Gate City Journal
The Guitar That Greensboro Built
How Terry Fritz is literally pulling strings and uniting a community
By Grant Britt
Terry Fritz is a dream weaver. But you won’t find him in the graveyard at midnight waving a black cat bone around or diggin’ up a mojo hand to create some spiritual hoodoo havoc. Fritz’s work is more down-to-earth, building dreams with his hands — and yours. From his shop in Summerfield, Fritz builds custom handcrafted acoustic and electric guitars. But what sets him apart from other luthiers is his willingness to let his customers in on the process, not just in design but construction. It would seem a giant leap of faith to let untrained, untried hordes of heathens have hands-on
access to delicate expensive equipment. But Fritz has been doing just that since his shop opened in ’06.
The very first guitar Fritz made was with the help of a former Martin guitar factory worker who had set out on his own, teaching novices to build a guitar from scratch in one week. “You started with a pile of really nice, high-end oak wood and you go through the steps of bending the side, joining the top and the back and creating a guitar of your own,” Fritz says. “With the proper instruments and the proper instruction, people with absolutely no experience can come up with a beautiful guitar.”
Providing that opportunity for the general public is a special enough achievement, but Fritz is taking his guitar building to a higher level with his latest enterprise. The Guitar that Greensboro Built is a unique project involving the hands-on building of a high-quality instrument by local and national musicians. Having participated in the construction of the guitar, the artists will perform on it around town. “There are a number of nationally recognized folks that play the Greensboro area I would love to get involved in this,” Fritz says. “ I’m thinking of (having) Rhiannon Giddens, David Holt, Chris Daughtry come in and add a piece of themselves to it.” But Fritz also wants venue owners whom he says pump up the arts — Mack and Mack, Natty Greene’s and Triad Acoustic Stage — to participate as well. “I’d like for several folks from any of those groups involved in making this guitar, just dip your hand in there and do one tiny step of it and say, all right, I had a hand in making this guitar.”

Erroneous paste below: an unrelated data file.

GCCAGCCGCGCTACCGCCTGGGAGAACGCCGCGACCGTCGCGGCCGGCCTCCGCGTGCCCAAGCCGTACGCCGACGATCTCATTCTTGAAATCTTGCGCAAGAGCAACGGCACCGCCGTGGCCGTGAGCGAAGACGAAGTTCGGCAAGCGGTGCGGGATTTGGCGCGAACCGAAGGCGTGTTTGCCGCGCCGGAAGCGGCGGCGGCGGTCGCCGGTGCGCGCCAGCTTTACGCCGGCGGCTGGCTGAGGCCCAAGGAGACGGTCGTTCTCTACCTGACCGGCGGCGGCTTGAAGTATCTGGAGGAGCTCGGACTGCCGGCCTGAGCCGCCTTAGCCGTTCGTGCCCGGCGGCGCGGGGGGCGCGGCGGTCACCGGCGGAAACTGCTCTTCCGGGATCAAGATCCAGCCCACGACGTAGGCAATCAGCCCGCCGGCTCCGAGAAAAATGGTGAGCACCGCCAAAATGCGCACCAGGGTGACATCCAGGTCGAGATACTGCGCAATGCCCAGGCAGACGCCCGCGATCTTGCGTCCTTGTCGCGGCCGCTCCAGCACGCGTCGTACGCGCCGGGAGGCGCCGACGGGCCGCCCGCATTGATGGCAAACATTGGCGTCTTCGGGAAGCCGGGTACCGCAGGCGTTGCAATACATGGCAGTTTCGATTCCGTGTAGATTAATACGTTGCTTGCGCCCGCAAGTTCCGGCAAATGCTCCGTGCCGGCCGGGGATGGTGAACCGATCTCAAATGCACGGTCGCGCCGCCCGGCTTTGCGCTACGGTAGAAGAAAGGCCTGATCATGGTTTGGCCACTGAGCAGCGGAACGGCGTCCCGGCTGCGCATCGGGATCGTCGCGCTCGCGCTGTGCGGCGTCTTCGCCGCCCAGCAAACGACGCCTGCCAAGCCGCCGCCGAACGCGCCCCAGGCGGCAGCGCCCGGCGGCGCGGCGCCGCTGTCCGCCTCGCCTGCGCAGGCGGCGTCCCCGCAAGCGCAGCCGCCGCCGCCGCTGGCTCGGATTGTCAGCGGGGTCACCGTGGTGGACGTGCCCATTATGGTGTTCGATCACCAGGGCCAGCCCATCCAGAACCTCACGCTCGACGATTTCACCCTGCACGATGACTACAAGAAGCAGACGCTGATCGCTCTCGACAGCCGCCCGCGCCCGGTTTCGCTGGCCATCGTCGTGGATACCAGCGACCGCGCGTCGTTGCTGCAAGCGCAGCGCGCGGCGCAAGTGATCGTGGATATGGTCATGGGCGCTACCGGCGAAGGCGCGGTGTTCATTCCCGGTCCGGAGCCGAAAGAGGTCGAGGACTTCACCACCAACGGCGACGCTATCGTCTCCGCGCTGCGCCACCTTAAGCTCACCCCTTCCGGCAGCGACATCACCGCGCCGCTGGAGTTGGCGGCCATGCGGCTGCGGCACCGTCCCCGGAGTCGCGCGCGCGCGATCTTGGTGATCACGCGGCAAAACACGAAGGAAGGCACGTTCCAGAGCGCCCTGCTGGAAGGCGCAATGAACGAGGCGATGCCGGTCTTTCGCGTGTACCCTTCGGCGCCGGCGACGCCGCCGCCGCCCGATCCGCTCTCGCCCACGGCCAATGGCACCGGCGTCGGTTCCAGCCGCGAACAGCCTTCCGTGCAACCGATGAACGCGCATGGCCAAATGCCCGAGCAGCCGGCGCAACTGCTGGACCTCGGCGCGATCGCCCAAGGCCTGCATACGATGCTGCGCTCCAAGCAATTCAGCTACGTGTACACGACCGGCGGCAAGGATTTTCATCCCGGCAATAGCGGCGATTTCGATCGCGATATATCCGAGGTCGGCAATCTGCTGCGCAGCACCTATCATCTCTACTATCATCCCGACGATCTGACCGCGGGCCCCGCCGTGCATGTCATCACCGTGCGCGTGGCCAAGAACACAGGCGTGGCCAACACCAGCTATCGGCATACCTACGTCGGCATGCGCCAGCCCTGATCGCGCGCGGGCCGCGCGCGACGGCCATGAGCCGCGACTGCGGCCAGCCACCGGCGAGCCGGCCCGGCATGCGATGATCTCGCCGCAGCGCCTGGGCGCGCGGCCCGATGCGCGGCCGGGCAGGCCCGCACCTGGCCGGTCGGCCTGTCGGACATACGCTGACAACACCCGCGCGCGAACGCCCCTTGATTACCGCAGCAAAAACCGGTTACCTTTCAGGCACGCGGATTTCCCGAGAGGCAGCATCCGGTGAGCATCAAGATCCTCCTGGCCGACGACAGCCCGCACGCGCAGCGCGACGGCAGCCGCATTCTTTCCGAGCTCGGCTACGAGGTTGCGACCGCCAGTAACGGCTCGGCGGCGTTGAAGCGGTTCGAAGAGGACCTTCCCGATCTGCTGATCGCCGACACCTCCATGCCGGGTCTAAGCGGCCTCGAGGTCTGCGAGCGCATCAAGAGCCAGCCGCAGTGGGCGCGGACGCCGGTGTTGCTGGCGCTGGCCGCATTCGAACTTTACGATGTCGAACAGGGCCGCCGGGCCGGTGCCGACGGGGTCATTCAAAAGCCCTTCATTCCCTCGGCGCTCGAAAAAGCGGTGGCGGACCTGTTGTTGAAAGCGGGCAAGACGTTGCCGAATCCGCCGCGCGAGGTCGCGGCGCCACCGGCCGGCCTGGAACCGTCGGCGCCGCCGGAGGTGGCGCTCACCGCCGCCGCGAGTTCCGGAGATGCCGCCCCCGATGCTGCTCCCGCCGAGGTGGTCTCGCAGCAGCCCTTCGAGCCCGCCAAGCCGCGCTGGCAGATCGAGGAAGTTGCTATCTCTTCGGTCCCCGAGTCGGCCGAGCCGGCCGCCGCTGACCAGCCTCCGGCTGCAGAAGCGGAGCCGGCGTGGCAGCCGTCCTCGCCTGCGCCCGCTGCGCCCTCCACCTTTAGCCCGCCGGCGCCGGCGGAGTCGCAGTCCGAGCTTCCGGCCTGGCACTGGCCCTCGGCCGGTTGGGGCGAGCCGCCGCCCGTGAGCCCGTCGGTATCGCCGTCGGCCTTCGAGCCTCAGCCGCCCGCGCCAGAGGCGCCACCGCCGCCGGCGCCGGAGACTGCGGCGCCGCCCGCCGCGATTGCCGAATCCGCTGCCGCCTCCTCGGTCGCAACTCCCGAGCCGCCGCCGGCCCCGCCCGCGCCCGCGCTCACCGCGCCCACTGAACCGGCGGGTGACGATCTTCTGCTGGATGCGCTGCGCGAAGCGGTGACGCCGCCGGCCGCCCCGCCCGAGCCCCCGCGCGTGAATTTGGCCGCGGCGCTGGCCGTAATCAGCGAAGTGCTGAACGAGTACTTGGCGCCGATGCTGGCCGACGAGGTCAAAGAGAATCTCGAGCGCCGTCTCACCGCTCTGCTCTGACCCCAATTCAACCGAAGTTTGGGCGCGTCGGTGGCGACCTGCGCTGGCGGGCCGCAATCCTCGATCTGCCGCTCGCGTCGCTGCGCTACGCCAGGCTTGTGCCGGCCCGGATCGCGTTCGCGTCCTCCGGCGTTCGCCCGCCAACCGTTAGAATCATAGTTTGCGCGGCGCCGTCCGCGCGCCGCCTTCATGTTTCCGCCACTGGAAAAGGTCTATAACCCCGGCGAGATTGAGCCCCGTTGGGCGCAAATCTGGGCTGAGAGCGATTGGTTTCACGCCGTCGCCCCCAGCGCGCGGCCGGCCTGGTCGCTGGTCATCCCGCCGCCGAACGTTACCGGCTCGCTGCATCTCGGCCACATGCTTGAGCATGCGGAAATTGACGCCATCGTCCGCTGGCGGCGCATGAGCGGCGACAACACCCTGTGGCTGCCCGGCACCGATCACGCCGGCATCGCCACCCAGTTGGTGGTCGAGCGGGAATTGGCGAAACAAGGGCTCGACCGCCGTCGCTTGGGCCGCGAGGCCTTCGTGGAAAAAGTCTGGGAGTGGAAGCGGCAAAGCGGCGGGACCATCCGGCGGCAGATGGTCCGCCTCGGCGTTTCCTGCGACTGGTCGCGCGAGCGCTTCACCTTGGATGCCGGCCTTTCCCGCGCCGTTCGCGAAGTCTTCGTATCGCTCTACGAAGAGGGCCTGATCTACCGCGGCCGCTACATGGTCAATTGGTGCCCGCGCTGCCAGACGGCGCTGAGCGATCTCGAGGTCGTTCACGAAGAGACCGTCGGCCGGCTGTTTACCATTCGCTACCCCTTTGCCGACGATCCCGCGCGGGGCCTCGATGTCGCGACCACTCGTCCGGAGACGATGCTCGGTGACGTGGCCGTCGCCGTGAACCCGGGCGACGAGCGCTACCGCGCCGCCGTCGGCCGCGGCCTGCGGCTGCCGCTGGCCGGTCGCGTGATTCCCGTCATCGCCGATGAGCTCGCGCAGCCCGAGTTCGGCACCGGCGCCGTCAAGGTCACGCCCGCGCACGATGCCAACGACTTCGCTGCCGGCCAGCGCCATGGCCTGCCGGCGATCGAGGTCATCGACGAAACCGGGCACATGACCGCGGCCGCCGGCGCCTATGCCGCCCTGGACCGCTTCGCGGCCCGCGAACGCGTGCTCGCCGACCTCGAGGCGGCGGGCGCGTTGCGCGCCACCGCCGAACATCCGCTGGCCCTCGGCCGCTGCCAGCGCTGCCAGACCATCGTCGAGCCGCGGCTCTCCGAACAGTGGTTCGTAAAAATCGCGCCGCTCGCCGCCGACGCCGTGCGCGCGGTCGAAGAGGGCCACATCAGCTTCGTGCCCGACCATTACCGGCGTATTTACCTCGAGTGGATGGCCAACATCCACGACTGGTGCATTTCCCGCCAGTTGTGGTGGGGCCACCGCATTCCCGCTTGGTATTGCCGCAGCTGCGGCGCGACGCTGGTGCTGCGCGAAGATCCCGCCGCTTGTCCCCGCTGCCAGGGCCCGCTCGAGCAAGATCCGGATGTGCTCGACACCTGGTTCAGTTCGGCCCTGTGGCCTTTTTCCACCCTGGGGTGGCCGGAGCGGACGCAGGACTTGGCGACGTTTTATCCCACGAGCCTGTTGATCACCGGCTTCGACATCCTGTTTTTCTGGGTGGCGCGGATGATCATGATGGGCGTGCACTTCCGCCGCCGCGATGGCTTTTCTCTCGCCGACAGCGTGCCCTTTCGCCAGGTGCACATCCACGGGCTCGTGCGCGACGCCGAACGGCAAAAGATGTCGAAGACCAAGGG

The instrument will not only represent Greensboro, it will be created from material from the site of one of Greensboro’s most revered landmarks, Blandwood Mansion.
Through a woodworker friend, Fritz learned of a 100-year-old willow oak on the property that had to be cut down before it fell on someone. Fritz was apportioned only a limb, but that was plenty for his communal guitar. “Some of those limbs are the size of normal tree trunks,” Fritz says, adding that white oak bends very well. “It was something unique. Guitars used to be made out of oak. They rarely are today.”
To amp up the Greensboro heritage, Fritz will build the instrument at the Forge located in the Flying Anvil building at the foot of Lewis Street. The Forge is being touted as a makerspace, a place that provides tools, training and a workplace for young entrepreneurs to learn and hone their skills in a hands-on environment.
Fritz gives credit to his fiancée Rita Parham for the idea. “She was telling me, ‘We could do this, be a gift to the community, a gift to you.’ And I added, ‘Boy, if we could get a piece of wood that had some connection to Greensboro, that would take it up another notch,’” Fritz says.
To further tie the project to Greensboro, each participant will have the opportunity to sign the inside of the guitar. Additionally, the building process will be recorded and posted on social media. Upon completion, the guitar will serve the people of Greensboro in venues throughout the city as well as paying homage to its roots with a concert at the Blandwood Mansion.
Fritz has applied for a Spark Grant through Action Greensboro to help fund the project, but he vows to bring the project to fruition no matter what. “I’m gonna build this thing, I’m gonna do this,” Fritz insists. “I would love to have the support of the Spark fund, but if I don’t get it, I’m still gonna do this project. It’s too important to let go.” OH
Grant Britt frequently weaves stories about music for O.Henry.